Peace Be with You?

While they were still speaking about this, [Jesus] stood in their midst and said to them, ‘Peace be with you.’ But they were startled and terrified and thought that they were seeing a ghost. Then he said to them, ‘Why are you troubled? And why do questions arise in your hearts? Look at my hands and my feet, that it is I myself. Touch me and see, because a ghost does not have flesh and bones as you can see I have.’ And as he said this, he showed them his hands and his feet.
— Luke 24:36-40

As missiles flew into Syria Friday night, I questioned my commitment to nonviolence and pacifism. Surely, when a dictator gasses his own people, action must be taken. Real action. Strong action.

I want to blow shit up. "Peace be with you" is something I would paint on the side of a Tomahawk cruise missile.

In these times, the call for peaceful negotiations might seem noble, valiant even. But in the real world, the call to be a peacemaker is just too dangerous; it puts lives at risk.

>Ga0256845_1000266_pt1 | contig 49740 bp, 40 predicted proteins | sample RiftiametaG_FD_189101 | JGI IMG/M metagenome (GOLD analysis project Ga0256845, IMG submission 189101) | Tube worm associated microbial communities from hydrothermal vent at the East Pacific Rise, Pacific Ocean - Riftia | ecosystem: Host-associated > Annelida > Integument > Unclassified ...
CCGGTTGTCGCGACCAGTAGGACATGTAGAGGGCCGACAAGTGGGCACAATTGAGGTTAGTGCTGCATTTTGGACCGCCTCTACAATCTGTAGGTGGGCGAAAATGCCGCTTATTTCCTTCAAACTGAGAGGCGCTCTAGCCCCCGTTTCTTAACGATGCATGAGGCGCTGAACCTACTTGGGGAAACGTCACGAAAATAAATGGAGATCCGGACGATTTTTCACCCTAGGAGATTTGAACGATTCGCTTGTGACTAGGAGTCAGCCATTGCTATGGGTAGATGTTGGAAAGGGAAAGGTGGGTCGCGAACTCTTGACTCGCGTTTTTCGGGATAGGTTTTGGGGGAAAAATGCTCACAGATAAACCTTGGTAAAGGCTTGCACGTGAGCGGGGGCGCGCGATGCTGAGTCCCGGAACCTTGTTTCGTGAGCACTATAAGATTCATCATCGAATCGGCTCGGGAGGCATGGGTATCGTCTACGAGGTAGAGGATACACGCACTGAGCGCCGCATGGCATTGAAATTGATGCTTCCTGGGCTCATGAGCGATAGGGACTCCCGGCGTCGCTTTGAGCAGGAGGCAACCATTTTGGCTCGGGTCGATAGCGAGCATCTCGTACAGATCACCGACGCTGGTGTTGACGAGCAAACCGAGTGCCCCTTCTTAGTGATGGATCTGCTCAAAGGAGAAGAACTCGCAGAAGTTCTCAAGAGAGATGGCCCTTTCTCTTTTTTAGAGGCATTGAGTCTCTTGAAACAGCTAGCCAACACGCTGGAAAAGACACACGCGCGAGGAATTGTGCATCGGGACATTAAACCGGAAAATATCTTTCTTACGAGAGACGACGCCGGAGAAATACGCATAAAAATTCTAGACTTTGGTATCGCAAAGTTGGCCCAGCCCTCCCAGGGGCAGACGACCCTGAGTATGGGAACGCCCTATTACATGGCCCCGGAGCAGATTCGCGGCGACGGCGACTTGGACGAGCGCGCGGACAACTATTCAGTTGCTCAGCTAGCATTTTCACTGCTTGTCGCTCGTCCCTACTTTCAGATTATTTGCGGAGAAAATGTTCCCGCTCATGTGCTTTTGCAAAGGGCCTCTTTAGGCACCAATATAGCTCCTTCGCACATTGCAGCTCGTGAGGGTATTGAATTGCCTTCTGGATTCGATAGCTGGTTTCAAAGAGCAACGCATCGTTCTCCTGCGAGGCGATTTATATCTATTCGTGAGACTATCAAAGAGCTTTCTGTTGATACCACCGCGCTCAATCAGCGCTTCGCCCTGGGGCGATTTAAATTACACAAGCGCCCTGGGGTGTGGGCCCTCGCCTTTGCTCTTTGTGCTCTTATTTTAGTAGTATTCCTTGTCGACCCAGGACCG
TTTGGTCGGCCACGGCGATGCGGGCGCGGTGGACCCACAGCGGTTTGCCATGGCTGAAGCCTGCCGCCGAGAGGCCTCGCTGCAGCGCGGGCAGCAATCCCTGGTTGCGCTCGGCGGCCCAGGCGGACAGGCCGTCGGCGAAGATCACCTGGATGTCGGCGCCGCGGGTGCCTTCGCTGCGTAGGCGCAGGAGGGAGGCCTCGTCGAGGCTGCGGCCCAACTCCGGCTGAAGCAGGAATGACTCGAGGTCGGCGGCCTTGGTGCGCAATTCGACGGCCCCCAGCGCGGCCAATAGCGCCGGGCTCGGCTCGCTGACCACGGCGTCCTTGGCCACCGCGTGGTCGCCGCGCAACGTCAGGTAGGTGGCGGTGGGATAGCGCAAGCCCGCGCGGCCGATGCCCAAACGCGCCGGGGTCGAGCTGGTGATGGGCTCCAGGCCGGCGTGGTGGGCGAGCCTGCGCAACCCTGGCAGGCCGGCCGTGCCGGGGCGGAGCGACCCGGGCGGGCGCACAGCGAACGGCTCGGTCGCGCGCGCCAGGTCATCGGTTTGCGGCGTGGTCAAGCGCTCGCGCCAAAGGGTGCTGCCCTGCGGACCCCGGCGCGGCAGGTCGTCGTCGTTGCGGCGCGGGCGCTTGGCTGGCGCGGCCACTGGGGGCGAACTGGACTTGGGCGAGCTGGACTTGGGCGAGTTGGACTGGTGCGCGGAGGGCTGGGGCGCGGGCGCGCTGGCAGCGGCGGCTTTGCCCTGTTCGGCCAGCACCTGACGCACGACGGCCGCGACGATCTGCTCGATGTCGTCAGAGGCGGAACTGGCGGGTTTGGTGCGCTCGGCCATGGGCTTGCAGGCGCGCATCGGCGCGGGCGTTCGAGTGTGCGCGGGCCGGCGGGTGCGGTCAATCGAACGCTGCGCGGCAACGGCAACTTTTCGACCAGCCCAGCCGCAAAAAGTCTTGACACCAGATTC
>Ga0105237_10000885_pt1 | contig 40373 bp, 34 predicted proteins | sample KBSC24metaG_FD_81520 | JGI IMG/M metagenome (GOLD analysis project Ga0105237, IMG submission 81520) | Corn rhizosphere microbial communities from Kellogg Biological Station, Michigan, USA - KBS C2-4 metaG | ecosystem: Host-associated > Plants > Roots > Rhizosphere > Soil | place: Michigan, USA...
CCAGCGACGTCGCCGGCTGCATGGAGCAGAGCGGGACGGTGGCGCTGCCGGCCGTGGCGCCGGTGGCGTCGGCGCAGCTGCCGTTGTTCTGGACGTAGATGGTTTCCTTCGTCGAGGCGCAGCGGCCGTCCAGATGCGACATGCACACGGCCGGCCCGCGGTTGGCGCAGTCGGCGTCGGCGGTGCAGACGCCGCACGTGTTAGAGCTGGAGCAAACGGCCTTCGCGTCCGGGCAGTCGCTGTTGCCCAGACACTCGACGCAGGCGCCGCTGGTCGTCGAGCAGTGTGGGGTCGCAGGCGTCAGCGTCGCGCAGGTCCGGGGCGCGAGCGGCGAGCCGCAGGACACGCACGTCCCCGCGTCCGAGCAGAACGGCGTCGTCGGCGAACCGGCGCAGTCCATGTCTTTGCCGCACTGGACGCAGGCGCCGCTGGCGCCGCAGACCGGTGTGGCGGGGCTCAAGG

We seem to be afraid of peace. We're afraid to recognize the dignity of the "enemy"--no matter how brutal or inhumane he may be. We're afraid to acknowledge the truth of that person, a truth that challenges our perception and opinion of who that person might be. And we would much rather destroy that person than change our mind about him.

And this is what makes peace so difficult: to be a peacemaker, we have to acknowledge our own vulnerability, a vulnerability that stems from the limits to our vision, knowledge, and imagination. We're afraid to make ourselves vulnerable because we are afraid of the pain caused by the wounds we suffer when we stretch our vision and imagination. Yet, when Jesus approached the disciples and said "Peace be with you," he wasn't afraid to show his wounds. We must not be afraid to recognize and reveal ours.

When we let fear displace our desire to encounter, acknowledge, and understand another person--just as the disciples refused to acknowledge Jesus' presence, thinking that he was a ghost--we destroy that person. Maybe not with bombs and missiles that are "nice and new and 'smart!'", but with attitudes that can be just as deadly.

  The Incredulity of St. Thomas  by Caravaggio (1603)

The Incredulity of St. Thomas by Caravaggio (1603)